This is a complete guess on my part, because I don't have enough time to test it this morning. But try using a flush space between each of the characters on the path. A flush space is designed to adjust so that the space between each character is equal even if you add or subtract characters (or change the width of the text box. I think if you set your text to full justification, and used flush spaces between the letters you might be able to achieve this effect. Here's a link to the article where I first heard about flush spaces.
However, I don't know if full justification OR flush spaces will work with text on a path, so it will take experimentation on your part.
You add a flush space by going to the Type menu, and choosing Insert White Space.
EDITED TO ADD: Well there seems to be differing opinions about whether or not this works, so I decided to try it out for myself.
First I drew a circle, and then placed text on it using the text on a path tool. I typed the letter A, then inserted a flush space, then the letter B, inserted a flush space, etc. Once I had all of the letters typed in, I set the text for full justification. And this is what I got:
Obviously, there is not enough space between the A and the Z in this version, so I dragged the text boundary lines (those vertical lines with the boxes that you see between the A and Z) apart a bit. I didn't worry about making this distance approximate the space between each letter, but it would be easy enough to do just by adjusting the spacing until things looked correctly. Here's how it looks after I separated the text boundary guides:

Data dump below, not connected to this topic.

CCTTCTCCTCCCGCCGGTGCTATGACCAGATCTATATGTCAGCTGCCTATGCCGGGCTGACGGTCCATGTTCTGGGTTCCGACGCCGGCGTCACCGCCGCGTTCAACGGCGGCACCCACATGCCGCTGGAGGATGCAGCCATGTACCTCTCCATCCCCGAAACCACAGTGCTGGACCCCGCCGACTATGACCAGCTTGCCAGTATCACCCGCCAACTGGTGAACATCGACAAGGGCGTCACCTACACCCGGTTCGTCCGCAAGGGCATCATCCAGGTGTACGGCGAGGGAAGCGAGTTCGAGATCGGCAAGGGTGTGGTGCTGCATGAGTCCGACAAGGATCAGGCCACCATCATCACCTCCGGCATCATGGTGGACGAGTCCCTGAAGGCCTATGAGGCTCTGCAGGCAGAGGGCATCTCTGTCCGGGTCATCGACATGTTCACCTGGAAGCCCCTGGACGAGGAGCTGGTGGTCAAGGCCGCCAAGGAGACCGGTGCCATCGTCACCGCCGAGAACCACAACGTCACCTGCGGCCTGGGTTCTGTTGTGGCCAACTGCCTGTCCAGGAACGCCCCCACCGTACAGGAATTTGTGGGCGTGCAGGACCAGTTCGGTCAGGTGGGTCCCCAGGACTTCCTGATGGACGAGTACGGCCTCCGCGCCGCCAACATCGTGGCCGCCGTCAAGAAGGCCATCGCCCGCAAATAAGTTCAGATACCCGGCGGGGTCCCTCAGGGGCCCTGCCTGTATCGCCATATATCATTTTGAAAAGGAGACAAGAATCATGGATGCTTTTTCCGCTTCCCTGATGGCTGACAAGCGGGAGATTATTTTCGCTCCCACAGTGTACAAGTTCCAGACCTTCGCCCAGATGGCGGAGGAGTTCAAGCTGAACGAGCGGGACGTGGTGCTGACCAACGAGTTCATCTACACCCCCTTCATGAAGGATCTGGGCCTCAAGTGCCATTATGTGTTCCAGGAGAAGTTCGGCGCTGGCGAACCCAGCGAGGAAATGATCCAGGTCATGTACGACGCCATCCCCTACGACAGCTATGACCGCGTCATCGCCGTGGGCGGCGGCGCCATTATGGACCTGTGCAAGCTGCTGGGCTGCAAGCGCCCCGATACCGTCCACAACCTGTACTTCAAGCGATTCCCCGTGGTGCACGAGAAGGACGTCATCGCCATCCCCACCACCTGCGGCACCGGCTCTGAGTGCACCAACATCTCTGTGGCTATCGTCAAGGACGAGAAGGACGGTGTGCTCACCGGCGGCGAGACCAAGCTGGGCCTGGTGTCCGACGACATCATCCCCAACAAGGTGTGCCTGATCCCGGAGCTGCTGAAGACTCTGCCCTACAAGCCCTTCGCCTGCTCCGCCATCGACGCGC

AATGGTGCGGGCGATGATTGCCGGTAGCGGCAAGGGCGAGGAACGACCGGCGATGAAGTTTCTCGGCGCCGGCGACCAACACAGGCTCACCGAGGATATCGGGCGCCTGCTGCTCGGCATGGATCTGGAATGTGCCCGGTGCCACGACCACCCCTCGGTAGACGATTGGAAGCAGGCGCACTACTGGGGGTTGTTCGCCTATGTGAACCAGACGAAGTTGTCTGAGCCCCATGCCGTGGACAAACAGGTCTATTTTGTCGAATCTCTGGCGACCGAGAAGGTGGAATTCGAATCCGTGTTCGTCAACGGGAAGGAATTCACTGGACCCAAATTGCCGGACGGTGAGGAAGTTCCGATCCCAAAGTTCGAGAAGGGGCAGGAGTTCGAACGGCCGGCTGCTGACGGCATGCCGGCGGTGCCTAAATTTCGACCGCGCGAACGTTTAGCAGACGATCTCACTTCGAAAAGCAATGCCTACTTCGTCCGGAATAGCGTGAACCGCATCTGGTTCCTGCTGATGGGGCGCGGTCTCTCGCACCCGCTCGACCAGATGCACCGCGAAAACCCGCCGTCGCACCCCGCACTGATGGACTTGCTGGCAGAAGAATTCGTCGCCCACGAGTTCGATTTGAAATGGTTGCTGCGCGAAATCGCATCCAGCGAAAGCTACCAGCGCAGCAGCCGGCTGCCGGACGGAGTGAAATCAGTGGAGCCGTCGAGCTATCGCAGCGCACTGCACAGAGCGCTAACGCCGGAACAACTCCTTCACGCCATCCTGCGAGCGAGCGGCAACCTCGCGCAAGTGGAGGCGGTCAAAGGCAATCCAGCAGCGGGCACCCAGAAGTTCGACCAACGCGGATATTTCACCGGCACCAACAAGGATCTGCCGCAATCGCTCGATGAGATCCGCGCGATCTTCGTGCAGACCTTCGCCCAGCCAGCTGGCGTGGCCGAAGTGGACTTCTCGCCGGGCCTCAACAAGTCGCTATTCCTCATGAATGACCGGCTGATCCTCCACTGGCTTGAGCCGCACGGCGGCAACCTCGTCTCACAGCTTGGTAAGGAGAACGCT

You can see that the spacing between each letter has been slightly reduced so that the letters are still fully justified.
Then I used the bounding box corner and reduced the size of the circle. The original circle was approximately 30 pixels x 30 pixels; the new circle is about 25p x 25p. Resizing the circle in this way doesn't impact the font size, which is 30 points in all three images. Here is the smaller circle:
You can see that the letters are closer together, and the text boundaries are further apart--you would have to readjust these boundaries to make the spacing seem more even all the way around, but again that can be done by eye, and should be fairly simple.
This will not work if you try and use tabs, or if your text is in tables. But I inserted a vertical line glyph on either side of the first few letters on my smaller circle and you can start seeing how this can be made to resemble text in separate boxes--experiment with hairspaces and thin spaces between the lines and their accompanying letters to see what you can accomplish.
It may not look exactly like what you originally showed in your picture, but I think it has the potential to come pretty close to what you were trying to accomplish, with a minimum of manual copying and adjusting.